A report launched at this year’s World Economic Forum places inclusive business front and centre of economic thinking going into what is considered a decisive era for Africa’s development and the world. The time could not be better, says Professor Walter Baets, director of the UCT Graduate School of Business, but such a major project requires major shifts in thinking.[hidepost=9][/hidepost]
“Africa needs to re-dream business, including more people, encouraging people to be more economically active and redistributing wealth in novel ways, while nurturing dignity and self-respect,” says Baets. “If the continent wants to move ahead, merely adopting prescribed ways of doing things or adapting them slightly is not enough. We need to take what we know, dissect it, probe it, stretch it, turn it upside down and inside out and make it better.”
The report, Realising Africa’s Wealth – Building inclusive business for shared prosperity, promotes inclusivity as the ‘key to boosting economic growth and sustainable development’ across Africa and details key constraints and opportunities for inclusivity in the business environment. It suggests four areas of support for business: providing awareness, knowledge and technology for operating in low-income regions; implementation support in terms of logistics, transaction and marketing; providing micro business support and assistance; and, financial motivation in the form of incentives and investment.
Baets says inclusivity is not a new concept for business but that it has mostly been sidelined in the past.
“Its appearance on the agenda this year is not out of choice but necessity as business as usual continues to take us toward a dead-end. If we don’t change our thinking now and start making the drastic changes needed on a global level, we’ll find ourselves in serious trouble,” he says.
Inclusive business argues for the inclusion of low-income communities in its value chain – both as producers and consumers – not at the cost of profitability, but for the gain of society and the environment.
“Unfortunately the same crippling assumptions about this simple concept continue to rear their heads in talks about economic development that have been preventing the wide-scale adoption of the inclusive model,” says Baets. “A prevailing assumption is that the World Bank’s prescribed way of developing emerging economies is the most effective. In fact, there is very little proof that they are indeed successful enough to elicit such loyalty to them.”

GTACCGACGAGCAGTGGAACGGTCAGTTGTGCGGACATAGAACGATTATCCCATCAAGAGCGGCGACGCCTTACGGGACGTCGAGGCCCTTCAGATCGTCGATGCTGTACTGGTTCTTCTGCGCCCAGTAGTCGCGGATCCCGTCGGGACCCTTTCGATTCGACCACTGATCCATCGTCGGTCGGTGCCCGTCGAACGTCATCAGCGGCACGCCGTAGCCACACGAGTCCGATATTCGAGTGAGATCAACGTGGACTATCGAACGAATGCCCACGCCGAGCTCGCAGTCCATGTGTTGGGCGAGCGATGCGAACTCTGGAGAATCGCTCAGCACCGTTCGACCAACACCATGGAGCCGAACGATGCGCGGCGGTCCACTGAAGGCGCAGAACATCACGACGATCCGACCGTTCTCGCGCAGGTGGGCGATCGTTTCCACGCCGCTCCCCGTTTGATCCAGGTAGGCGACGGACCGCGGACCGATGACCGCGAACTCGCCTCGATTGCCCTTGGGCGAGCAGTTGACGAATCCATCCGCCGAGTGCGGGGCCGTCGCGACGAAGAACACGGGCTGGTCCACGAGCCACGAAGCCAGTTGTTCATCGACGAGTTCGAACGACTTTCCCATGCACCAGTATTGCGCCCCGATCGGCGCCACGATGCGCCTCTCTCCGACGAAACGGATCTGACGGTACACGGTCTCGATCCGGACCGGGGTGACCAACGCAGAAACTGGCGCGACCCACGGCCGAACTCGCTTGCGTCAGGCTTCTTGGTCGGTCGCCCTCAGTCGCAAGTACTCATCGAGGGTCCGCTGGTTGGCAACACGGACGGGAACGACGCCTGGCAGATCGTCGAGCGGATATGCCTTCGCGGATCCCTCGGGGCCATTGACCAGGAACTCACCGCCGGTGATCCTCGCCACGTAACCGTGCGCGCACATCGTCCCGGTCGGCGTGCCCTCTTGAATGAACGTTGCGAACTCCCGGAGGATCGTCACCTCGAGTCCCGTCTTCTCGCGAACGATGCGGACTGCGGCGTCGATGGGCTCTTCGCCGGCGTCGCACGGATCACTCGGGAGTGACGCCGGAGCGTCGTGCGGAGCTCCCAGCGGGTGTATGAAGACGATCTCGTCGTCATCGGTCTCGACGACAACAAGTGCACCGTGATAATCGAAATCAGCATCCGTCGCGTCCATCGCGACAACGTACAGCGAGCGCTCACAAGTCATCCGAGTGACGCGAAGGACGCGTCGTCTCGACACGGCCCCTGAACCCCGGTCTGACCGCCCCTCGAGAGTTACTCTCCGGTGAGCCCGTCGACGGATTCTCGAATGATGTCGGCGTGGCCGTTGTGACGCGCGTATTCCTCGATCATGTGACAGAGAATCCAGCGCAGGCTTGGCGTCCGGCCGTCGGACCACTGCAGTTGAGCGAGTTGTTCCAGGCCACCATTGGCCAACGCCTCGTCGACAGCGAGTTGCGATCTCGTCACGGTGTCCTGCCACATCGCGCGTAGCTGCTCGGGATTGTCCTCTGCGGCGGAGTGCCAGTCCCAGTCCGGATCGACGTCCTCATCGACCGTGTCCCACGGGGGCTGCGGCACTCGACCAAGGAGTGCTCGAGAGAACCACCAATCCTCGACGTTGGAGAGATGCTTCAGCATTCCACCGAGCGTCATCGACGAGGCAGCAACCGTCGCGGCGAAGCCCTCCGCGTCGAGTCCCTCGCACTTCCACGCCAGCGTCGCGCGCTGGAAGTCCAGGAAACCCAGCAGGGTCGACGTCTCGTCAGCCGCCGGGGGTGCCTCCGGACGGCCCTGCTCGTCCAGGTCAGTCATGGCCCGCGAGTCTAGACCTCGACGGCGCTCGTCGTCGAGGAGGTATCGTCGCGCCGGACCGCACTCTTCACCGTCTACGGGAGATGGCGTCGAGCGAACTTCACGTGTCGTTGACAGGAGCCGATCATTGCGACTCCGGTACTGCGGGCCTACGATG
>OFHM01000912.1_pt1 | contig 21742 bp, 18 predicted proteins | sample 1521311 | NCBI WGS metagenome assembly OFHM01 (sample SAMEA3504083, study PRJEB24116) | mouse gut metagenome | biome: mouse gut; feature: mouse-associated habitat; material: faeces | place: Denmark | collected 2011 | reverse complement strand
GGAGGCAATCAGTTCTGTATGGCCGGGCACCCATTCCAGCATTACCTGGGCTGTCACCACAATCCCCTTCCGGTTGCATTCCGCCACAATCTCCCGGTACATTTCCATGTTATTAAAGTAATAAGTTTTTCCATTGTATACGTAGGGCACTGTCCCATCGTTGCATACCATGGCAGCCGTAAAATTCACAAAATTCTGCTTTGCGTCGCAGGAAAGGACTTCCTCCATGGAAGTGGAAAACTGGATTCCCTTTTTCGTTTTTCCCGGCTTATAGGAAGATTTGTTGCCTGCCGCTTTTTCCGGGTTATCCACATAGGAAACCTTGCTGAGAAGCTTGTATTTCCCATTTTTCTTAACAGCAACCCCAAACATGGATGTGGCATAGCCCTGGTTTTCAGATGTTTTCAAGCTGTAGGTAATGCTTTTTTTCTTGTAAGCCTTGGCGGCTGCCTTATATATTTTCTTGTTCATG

According to Baets, there are many examples of countries that have progressed well without applying International Monetary Fund and World Bank growth strategies notably Brazil, and most high-growth African countries.
The other assumption is that government is responsible for driving inclusivity and that it should do everything to create the necessary environment for it and that the best vehicle to advance this is entrepreneurship.
“Of course, government should work to create the conditions that nurture this transformation, but true inclusivity is a massive project that really should be driven by business – government may have the mandate but business provides the means,” says Baets.
According to Baets, a major paradigm shift is required, one that challenges the way business approaches old problems as sustainable development creates a complex labyrinth of opportunities and pitfalls for business. And managers will play a pivotal role in this transformation of the corporate agenda.
“There is a need for new perspectives if the themes of responsibility, sustainability and corporate growth are to be reconciled,” he says.
Baets says it won’t be the WEF or the World Bank or governments that change things for the better, it will be those business leaders who shun tradition for positive progress and who take the long term sustainability route rather than the win-now route.
“To start, we must give up our accepted assumptions and confront the collective rationale that says there is still time. There isn’t.”